Review Washing: Losing Trust in Online Reviews

 In General News, Reviews

Gaming the consumer experience is nothing new. Advertisers picked up on this more than a century ago by controlling the conversation about their product. Why let an unbound customer feedback message muddy the water when your consistent message is permeating the airwaves? Online reviews changed this game. Customer feedback helps guide purchases and record experiences for buyers, but for businesses, reviews are uncontrollable. Here is where the desire for control bleeds through. Online review sites wanted to monetize and businesses were very interested in presenting their message. At the intersection lies Review Washing.

Review Washing is simply defined as using false or sponsored reviews to elevate a review rating. It’s sort of like Astroturfing in politics where donors are masked to create the illusion of grassroots support.

Gaming The Review System

There are  few different ways that companies control their review message.

Buying Reviews

For Google, Yelp, or Angie’s List reviews, companies will actually offer gift certificates or in some cases cash discounts if a review is placed online. I’ve heard of review payments in excess of $100 from some contractors. Honestly, there isn’t much that can be done about this. The best advice is to look at reviews and ratings on multiple sites and be leery of companies that have large discrepancies in ratings.

Here’s an example of a company that has a Yelp rating of 2.5 stars, but a GuildQuality rating of 4.7 stars.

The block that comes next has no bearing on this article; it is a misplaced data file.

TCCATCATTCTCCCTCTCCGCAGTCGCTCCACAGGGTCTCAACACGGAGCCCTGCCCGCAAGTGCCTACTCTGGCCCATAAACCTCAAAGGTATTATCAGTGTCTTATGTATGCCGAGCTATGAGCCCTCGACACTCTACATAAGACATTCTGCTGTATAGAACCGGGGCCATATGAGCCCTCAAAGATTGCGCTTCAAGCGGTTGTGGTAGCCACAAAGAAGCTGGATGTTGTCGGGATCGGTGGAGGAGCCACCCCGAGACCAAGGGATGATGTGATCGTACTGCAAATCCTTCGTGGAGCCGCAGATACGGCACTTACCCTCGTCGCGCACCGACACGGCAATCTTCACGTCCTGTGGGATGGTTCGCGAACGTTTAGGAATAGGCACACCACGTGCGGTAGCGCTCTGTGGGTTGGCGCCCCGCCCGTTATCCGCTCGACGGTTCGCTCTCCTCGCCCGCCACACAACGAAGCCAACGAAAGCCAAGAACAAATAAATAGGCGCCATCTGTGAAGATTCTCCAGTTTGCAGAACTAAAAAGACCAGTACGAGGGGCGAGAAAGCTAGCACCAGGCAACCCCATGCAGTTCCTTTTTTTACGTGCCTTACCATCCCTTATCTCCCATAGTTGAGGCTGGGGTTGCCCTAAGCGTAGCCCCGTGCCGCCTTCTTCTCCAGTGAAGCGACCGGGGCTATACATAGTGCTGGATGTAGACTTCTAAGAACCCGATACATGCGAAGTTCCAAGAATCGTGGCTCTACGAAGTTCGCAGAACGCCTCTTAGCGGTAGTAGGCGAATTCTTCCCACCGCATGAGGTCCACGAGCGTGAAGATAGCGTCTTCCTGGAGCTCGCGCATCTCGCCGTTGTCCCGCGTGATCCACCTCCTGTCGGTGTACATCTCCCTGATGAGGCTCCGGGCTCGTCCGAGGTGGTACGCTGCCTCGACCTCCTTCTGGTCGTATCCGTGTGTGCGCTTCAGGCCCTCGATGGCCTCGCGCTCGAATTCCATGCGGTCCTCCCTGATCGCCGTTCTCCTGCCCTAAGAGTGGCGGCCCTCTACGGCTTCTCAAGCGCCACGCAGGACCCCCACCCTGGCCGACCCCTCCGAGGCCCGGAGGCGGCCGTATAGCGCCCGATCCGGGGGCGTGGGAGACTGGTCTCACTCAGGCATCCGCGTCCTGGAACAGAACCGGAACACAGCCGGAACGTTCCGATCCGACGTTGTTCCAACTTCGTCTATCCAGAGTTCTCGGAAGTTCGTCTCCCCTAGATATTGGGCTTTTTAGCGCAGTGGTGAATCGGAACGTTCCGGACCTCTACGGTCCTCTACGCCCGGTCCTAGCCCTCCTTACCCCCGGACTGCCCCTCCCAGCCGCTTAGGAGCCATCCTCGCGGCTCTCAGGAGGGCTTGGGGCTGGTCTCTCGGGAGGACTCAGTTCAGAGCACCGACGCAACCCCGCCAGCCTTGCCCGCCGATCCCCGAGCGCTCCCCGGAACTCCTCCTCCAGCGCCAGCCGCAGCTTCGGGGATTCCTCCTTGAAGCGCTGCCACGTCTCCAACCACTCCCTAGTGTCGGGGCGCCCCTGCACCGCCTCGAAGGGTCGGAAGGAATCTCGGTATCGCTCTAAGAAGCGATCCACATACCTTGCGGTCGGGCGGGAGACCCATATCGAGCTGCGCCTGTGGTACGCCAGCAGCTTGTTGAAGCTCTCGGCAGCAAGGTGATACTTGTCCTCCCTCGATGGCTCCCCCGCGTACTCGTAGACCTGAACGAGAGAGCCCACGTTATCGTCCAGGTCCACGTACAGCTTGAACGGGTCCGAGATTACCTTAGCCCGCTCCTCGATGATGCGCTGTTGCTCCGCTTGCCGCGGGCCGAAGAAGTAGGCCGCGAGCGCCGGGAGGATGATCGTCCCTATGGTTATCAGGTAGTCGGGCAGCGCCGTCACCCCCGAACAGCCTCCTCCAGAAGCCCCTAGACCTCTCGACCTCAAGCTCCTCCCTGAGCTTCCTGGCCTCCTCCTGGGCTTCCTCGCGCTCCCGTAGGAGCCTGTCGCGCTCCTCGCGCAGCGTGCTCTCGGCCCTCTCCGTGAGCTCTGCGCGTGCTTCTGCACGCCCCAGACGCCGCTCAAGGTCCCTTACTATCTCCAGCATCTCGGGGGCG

Yelp for Power Home Remodeling Group

Guild Quality for Power Home Remodeling Group


Self Selecting Reviewers

Companies like GuildQuality began as a surveyor for businesses to obtain feedback for customer satisfaction. It is a service that companies are more than willing to pay for to gauge the performance of key individuals and for continuous improvement efforts. The changemaker was the posting of those online surveys in a review aggregator online. It’s called a 360 degree review. The idea is no different than what Amazon originally branded, but there’s a twist. If a contractor can control who the survey is getting sent out to, namely 5-star reviewers only, they would be able to inflate their overall rating thereby gaming the system. The message could be controlled once again.

5-star Red Flags

There are dozens of online review sites for contractors. One recommendation I always give homeowners is to look deeper than the star rating. If a company is indeed review washing, you’ll notice an insincerity in the review language. It’s also good to explore BBB complaints and especially look at Google reviews.

Tips for Spot Authentic Reviews

  • Be wary of reviews that are overly-enthusiastic with very little depth
  • Look at the comments, rather than the star rating
  • Watch for similar or duplicated reviews  that appear elsewhere
  • If it looks too good to be true, it probably is
  • Read a number of different reviews from different sites


Next segment we look at the eroded trust from the nation’s top contractor review site Angie’s List.



Ben Lindberg, CR is a partner at the Lion Tree Group, a digital marketing agency, in Madison, WI. His expertise is in multi-platform brand messaging with a focus on inspired homeowner engagement. As an industry insider, he has walked the walk and developed a winning business campaign strategy from experience with one of Wisconsin’s largest remodeling companies. His agency’s core competencies include digital website design, transitional market campaigns, and branding updates. He regularly blogs at his company’s blog: The Bark and Roar.

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